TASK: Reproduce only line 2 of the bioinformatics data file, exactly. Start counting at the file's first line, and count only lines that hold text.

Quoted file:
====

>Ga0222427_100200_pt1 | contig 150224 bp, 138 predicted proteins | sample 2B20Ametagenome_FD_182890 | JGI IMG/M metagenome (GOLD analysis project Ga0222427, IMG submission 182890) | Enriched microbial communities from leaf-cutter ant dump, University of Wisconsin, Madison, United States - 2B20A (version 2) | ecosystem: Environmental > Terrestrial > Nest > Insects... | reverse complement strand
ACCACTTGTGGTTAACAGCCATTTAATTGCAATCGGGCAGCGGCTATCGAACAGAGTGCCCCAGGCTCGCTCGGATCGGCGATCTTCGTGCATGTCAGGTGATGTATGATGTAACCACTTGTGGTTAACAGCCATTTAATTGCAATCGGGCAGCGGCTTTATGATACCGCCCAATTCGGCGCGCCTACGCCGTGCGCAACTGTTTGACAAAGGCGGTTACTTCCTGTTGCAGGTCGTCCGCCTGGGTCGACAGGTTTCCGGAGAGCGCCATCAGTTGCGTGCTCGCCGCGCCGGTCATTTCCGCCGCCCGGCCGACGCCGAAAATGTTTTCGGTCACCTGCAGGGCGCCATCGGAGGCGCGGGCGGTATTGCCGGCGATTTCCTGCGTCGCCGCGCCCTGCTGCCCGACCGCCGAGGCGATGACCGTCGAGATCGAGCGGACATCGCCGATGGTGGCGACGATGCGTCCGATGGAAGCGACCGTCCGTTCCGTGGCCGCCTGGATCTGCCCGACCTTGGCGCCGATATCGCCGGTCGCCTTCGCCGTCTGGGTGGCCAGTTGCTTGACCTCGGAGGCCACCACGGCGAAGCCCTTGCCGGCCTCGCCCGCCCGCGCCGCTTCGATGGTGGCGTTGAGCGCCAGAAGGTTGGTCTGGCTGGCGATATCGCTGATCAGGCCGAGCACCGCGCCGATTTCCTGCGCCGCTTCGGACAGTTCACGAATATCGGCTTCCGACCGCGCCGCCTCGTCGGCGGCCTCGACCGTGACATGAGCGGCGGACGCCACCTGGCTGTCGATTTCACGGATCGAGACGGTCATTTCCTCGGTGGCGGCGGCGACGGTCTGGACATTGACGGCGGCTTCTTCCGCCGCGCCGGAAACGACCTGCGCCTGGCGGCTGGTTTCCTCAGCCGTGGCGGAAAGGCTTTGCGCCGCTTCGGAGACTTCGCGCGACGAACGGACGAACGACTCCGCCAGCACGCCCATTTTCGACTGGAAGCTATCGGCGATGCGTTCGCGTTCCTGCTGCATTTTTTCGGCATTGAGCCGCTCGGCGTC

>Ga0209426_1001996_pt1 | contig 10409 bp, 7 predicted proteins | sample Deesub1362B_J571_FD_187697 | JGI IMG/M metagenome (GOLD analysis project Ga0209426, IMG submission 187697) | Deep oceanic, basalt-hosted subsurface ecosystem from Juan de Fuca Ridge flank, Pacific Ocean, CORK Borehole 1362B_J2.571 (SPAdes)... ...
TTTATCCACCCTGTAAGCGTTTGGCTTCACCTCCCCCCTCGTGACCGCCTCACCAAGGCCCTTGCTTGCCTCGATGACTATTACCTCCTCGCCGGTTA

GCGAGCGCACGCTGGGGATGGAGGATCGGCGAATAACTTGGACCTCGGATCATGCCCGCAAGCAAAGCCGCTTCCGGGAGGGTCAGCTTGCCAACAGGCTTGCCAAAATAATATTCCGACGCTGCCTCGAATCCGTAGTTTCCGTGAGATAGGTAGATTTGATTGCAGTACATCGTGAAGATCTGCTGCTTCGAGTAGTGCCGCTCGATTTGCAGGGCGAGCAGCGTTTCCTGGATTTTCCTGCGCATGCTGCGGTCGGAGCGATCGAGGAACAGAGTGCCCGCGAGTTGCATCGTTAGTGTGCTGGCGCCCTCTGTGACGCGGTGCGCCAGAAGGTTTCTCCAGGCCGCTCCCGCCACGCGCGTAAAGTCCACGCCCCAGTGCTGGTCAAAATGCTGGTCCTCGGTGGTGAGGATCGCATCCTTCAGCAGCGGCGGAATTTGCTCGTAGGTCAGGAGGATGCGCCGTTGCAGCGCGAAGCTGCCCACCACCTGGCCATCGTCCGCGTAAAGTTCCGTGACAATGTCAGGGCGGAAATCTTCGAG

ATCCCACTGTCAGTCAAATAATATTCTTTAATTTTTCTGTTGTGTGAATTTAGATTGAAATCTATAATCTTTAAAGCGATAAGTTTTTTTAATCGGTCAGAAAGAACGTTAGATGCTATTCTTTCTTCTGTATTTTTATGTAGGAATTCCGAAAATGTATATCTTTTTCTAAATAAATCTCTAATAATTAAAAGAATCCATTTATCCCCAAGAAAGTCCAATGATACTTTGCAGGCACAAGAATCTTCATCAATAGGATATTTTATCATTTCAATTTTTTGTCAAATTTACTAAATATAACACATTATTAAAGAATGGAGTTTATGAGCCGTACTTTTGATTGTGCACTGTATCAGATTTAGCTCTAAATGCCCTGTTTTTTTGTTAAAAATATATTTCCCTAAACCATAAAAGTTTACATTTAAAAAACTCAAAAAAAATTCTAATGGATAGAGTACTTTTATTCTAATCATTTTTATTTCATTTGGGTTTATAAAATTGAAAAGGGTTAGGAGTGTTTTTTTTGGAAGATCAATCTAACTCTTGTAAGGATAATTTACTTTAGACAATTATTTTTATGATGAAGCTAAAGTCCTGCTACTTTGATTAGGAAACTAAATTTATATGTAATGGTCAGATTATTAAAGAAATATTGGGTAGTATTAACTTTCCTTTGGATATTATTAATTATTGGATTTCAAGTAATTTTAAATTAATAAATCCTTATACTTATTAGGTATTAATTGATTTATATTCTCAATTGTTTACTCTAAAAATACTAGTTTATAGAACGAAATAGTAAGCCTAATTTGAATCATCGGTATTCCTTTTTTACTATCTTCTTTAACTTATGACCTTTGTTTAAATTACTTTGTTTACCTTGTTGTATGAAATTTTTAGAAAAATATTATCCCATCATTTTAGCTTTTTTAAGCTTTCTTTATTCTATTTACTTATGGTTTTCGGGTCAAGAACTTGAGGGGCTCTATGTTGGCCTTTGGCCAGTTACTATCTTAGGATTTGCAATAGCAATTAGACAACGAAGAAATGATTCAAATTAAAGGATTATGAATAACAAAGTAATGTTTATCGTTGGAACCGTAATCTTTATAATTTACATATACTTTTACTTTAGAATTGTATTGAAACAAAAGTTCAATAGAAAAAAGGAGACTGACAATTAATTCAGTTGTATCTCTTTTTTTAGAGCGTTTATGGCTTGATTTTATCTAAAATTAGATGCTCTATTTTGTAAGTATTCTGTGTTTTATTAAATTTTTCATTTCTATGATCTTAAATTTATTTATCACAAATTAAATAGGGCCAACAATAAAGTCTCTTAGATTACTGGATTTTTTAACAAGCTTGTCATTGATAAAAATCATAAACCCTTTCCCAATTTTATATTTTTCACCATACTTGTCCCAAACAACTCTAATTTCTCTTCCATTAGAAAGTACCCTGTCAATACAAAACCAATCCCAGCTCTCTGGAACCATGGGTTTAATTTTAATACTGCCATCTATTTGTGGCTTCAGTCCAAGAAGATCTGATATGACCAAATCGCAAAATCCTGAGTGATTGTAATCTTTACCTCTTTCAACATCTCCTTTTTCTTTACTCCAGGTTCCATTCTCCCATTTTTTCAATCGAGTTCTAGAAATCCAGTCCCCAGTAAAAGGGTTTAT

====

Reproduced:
ACCACTTGTGGTTAACAGCCATTTAATTGCAATCGGGCAGCGGCTATCGAACAGAGTGCCCCAGGCTCGCTCGGATCGGCGATCTTCGTGCATGTCAGGTGATGTATGATGTAACCACTTGTGGTTAACAGCCATTTAATTGCAATCGGGCAGCGGCTTTATGATACCGCCCAATTCGGCGCGCCTACGCCGTGCGCAACTGTTTGACAAAGGCGGTTACTTCCTGTTGCAGGTCGTCCGCCTGGGTCGACAGGTTTCCGGAGAGCGCCATCAGTTGCGTGCTCGCCGCGCCGGTCATTTCCGCCGCCCGGCCGACGCCGAAAATGTTTTCGGTCACCTGCAGGGCGCCATCGGAGGCGCGGGCGGTATTGCCGGCGATTTCCTGCGTCGCCGCGCCCTGCTGCCCGACCGCCGAGGCGATGACCGTCGAGATCGAGCGGACATCGCCGATGGTGGCGACGATGCGTCCGATGGAAGCGACCGTCCGTTCCGTGGCCGCCTGGATCTGCCCGACCTTGGCGCCGATATCGCCGGTCGCCTTCGCCGTCTGGGTGGCCAGTTGCTTGACCTCGGAGGCCACCACGGCGAAGCCCTTGCCGGCCTCGCCCGCCCGCGCCGCTTCGATGGTGGCGTTGAGCGCCAGAAGGTTGGTCTGGCTGGCGATATCGCTGATCAGGCCGAGCACCGCGCCGATTTCCTGCGCCGCTTCGGACAGTTCACGAATATCGGCTTCCGACCGCGCCGCCTCGTCGGCGGCCTCGACCGTGACATGAGCGGCGGACGCCACCTGGCTGTCGATTTCACGGATCGAGACGGTCATTTCCTCGGTGGCGGCGGCGACGGTCTGGACATTGACGGCGGCTTCTTCCGCCGCGCCGGAAACGACCTGCGCCTGGCGGCTGGTTTCCTCAGCCGTGGCGGAAAGGCTTTGCGCCGCTTCGGAGACTTCGCGCGACGAACGGACGAACGACTCCGCCAGCACGCCCATTTTCGACTGGAAGCTATCGGCGATGCGTTCGCGTTCCTGCTGCATTTTTTCGGCATTGAGCCGCTCGGCGTC